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'The mighty five': Wisconsin tops nation in percentage of female Supreme Court justices
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'The mighty five': Wisconsin tops nation in percentage of female Supreme Court justices


With the April election of Rebecca Bradley, five of the Wisconsin Supreme Court justices are now women — making up the largest female majority of justices on any state Supreme Court in the nation.

While the state trails the national average in percentage of female judges in courts at all levels, the female percentage on the state Supreme Court, 71 percent, is greater than all other states, according to the National Association of Women Judges.

Chief Justice Patience Roggensack calls them “the mighty five.”

Patience Roggensack

“I think it’s just a sign of the times,” said Roggensack, 75, the second female chief justice of the state’s highest court. “Women are working more now and have been for quite some time so they’re getting to the point where they are eligible for these kinds of positions and in the past they were not.”

In 1976, Gov. Patrick Lucey appointed Shirley Abrahamson to the court, marking the first time a woman held the position of Supreme Court justice in Wisconsin. She remained the only female on the bench for nearly 20 years, and served as chief justice from 1996 to 2015.

Supreme Court Justice Shirley Abrahamson

Former Justice Janine Geske won election in 1993, becoming the second woman on the high court. Since 2007, females have made up a majority of the court.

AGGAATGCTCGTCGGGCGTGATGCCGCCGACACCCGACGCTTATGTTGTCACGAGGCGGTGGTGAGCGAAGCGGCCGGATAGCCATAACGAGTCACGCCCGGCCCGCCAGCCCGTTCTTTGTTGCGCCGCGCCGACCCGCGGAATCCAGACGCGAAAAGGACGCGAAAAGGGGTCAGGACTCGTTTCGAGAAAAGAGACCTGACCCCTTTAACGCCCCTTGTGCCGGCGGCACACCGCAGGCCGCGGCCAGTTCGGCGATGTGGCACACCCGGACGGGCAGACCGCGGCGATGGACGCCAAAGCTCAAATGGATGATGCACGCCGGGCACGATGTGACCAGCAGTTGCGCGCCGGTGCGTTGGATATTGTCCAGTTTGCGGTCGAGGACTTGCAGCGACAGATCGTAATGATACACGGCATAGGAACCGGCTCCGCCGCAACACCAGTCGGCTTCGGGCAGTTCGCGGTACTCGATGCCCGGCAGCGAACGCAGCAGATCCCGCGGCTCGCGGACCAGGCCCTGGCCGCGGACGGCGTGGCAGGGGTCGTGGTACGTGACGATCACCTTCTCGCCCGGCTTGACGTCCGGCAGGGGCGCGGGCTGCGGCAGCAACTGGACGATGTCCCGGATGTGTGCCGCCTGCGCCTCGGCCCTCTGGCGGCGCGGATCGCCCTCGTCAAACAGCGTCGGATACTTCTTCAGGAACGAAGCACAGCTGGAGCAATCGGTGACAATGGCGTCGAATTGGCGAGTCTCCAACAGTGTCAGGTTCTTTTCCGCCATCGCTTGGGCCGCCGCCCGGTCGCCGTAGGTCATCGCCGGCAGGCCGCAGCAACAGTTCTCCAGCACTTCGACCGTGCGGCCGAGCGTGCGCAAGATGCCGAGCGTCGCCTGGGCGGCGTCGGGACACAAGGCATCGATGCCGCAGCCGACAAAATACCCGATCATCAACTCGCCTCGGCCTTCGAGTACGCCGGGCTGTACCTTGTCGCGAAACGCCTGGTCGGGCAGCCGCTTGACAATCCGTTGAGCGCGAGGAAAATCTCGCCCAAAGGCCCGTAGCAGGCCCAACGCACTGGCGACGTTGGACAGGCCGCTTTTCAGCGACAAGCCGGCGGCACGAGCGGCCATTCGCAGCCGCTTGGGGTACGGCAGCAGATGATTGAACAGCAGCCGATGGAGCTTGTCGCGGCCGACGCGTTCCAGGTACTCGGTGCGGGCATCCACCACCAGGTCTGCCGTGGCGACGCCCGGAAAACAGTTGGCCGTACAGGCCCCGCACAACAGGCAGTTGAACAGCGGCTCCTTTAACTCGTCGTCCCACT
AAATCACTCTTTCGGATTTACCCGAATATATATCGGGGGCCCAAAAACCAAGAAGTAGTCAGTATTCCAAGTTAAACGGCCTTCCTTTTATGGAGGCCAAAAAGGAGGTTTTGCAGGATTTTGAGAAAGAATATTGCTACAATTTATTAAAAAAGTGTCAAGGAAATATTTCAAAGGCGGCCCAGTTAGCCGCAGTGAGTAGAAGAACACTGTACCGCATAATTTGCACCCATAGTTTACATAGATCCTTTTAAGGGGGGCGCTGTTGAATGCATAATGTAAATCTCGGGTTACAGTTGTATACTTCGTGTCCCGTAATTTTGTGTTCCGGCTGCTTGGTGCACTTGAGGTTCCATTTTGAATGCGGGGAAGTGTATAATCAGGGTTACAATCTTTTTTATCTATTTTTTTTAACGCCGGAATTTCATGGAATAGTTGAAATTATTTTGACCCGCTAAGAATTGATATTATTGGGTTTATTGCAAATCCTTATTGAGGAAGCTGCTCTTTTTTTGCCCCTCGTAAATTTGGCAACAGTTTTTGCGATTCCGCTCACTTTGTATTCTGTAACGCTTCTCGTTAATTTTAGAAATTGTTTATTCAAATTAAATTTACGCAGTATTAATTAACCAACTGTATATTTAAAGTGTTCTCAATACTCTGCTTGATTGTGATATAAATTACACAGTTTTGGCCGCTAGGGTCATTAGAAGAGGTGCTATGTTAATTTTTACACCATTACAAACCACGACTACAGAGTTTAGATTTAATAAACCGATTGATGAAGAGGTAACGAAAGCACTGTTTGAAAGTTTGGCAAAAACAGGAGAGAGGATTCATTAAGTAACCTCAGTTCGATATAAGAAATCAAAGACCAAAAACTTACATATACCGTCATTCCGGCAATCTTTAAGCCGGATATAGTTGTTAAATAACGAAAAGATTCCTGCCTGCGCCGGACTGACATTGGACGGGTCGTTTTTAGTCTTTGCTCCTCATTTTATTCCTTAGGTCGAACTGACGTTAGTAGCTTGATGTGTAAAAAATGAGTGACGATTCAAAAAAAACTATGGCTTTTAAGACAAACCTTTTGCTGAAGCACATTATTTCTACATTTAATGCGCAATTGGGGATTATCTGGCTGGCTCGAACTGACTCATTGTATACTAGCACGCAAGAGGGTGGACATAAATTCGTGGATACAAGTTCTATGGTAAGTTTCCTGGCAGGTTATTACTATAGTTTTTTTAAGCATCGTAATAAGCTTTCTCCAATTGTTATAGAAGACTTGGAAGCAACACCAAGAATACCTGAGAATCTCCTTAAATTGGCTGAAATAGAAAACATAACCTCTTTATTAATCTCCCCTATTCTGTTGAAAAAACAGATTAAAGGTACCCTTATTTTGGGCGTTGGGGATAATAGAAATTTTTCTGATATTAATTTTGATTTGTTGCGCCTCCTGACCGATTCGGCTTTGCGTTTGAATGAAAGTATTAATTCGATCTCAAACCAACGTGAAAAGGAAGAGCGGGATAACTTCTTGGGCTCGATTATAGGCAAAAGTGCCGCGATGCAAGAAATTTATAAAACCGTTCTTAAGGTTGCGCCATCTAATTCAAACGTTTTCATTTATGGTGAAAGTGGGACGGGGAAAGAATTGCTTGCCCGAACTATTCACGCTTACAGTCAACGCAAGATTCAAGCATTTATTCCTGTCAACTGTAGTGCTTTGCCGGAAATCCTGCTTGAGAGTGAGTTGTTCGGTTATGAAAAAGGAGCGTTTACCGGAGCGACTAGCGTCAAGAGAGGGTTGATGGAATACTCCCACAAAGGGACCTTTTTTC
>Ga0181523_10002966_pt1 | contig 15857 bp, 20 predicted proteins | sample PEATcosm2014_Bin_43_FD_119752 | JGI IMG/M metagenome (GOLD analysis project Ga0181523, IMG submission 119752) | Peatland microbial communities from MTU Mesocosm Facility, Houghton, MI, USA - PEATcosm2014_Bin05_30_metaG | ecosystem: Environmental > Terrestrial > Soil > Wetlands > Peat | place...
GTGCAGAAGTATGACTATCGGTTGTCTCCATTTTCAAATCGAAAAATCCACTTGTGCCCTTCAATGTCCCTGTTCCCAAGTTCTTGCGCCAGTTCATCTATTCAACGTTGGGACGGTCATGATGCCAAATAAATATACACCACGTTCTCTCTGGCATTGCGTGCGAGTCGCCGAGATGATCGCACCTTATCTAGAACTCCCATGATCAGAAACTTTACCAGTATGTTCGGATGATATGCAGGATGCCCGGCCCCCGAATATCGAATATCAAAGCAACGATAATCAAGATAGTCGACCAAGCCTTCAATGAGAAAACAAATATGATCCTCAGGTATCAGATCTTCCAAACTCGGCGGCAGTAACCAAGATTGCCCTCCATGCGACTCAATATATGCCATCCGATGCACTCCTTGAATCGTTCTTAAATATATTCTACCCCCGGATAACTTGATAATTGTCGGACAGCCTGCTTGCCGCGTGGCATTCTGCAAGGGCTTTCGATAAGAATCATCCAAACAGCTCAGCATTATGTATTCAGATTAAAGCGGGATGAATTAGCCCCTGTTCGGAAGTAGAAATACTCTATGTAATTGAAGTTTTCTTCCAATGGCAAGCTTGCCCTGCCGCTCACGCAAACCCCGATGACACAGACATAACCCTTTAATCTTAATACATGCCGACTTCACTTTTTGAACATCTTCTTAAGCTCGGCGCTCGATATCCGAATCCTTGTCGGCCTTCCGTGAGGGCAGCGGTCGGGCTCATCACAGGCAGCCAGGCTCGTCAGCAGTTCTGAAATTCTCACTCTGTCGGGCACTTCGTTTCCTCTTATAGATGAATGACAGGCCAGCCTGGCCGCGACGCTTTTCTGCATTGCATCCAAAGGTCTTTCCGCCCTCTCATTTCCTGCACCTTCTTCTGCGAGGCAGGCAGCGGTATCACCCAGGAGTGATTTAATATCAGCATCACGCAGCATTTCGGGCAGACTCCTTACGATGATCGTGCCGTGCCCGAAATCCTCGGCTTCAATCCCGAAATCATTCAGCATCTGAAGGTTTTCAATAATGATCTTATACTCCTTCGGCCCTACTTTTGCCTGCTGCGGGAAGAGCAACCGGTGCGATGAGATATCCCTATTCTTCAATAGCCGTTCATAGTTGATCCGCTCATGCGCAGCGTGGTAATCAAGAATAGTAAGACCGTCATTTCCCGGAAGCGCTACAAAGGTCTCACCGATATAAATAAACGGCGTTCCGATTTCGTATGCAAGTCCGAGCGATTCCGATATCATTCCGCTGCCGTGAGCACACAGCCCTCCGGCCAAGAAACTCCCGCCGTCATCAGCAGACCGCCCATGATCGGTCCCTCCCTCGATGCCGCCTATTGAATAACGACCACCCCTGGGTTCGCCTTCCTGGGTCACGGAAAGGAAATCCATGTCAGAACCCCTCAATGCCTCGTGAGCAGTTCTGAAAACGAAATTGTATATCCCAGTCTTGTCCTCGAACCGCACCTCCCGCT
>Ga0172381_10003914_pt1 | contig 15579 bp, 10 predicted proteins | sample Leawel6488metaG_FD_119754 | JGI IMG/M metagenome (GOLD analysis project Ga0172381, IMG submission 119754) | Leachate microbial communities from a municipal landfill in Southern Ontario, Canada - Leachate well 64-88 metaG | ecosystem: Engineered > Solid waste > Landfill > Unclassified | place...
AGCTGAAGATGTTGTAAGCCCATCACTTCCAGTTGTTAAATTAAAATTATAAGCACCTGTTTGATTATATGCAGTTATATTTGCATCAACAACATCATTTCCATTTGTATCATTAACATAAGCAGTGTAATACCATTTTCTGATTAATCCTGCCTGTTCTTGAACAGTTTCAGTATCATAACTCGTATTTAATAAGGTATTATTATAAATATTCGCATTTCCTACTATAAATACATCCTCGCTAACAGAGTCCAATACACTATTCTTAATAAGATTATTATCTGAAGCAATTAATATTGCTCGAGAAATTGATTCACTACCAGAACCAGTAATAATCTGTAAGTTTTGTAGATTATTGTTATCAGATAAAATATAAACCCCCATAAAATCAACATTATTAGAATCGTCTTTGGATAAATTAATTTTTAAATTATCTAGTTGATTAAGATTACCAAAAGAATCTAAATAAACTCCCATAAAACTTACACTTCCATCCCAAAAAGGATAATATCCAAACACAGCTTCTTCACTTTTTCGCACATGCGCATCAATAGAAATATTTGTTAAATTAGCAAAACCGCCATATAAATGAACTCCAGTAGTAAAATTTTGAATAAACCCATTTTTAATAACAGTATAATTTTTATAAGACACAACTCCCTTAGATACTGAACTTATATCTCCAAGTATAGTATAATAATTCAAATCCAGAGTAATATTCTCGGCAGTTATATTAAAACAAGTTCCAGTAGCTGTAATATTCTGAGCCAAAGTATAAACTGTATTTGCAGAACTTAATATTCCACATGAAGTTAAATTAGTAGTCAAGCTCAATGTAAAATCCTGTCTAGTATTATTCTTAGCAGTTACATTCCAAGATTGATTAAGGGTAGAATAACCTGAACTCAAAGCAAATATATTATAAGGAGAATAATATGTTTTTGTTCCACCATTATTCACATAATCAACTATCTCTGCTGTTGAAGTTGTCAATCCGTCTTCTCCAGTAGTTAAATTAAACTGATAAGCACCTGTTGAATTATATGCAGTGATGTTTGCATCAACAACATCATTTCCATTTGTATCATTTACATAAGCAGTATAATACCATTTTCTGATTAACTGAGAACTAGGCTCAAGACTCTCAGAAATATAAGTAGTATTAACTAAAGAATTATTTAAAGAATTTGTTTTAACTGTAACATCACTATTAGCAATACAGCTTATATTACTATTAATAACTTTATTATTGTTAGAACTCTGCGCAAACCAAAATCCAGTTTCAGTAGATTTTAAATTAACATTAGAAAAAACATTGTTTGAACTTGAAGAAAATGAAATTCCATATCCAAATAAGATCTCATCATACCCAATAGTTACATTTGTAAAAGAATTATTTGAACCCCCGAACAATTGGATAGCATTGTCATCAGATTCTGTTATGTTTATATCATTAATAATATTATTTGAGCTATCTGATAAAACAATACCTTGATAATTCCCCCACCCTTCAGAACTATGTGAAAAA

Kate Berry, an attorney with the Brennan Center’s Democracy Program at New York University School of Law, said historically, courts don’t always stay diverse once a woman or racial minority is elected or appointed to the bench.

“There’s a little bit of a mythology that once you get an individual on the court that has otherwise never been on the court before — that is a turning point,” she said. “That hasn’t been proven to be true — there are a number of reasons why courts struggle with diversity.”

Wisconsin’s high court is different because it has sustained a presence of women on the court, Berry said.

National studies show that the behavior of a court, or the way it decides legal issues, doesn’t remarkably change with the addition or subtraction of male or female judges.

“The two best studies we have on this right now actually show that the effect of increasing female judges is relatively muted,” said UW-Madison political science professor Ryan Owens, who studies judicial topics.

But there’s one exception — cases of sexual discrimination in the workplace. The more female judges deciding such cases, the less easy it is for employers to successfully challenge them, Owens said.

The likelihood of a judge deciding in favor of the party alleging discrimination decreases by about 10 percentage points when the judge is a male, according to “Untangling the Causal Effects of Sex on Judging,” a 2008 study by political science professors Christina L. Boyd and Andrew D. Martin of Washington University and Lee Epstein of Northwestern University. Likewise, the study found that men were significantly more likely to rule in favor of the person alleging discrimination when a woman serves on the panel.

“Both effects are so persistent and consistent that they may come as a surprise even to those scholars who have long posited the existence of gendered judging,” the professors wrote after reviewing sex discrimination lawsuits filed in the federal courts between 1995 and 2002.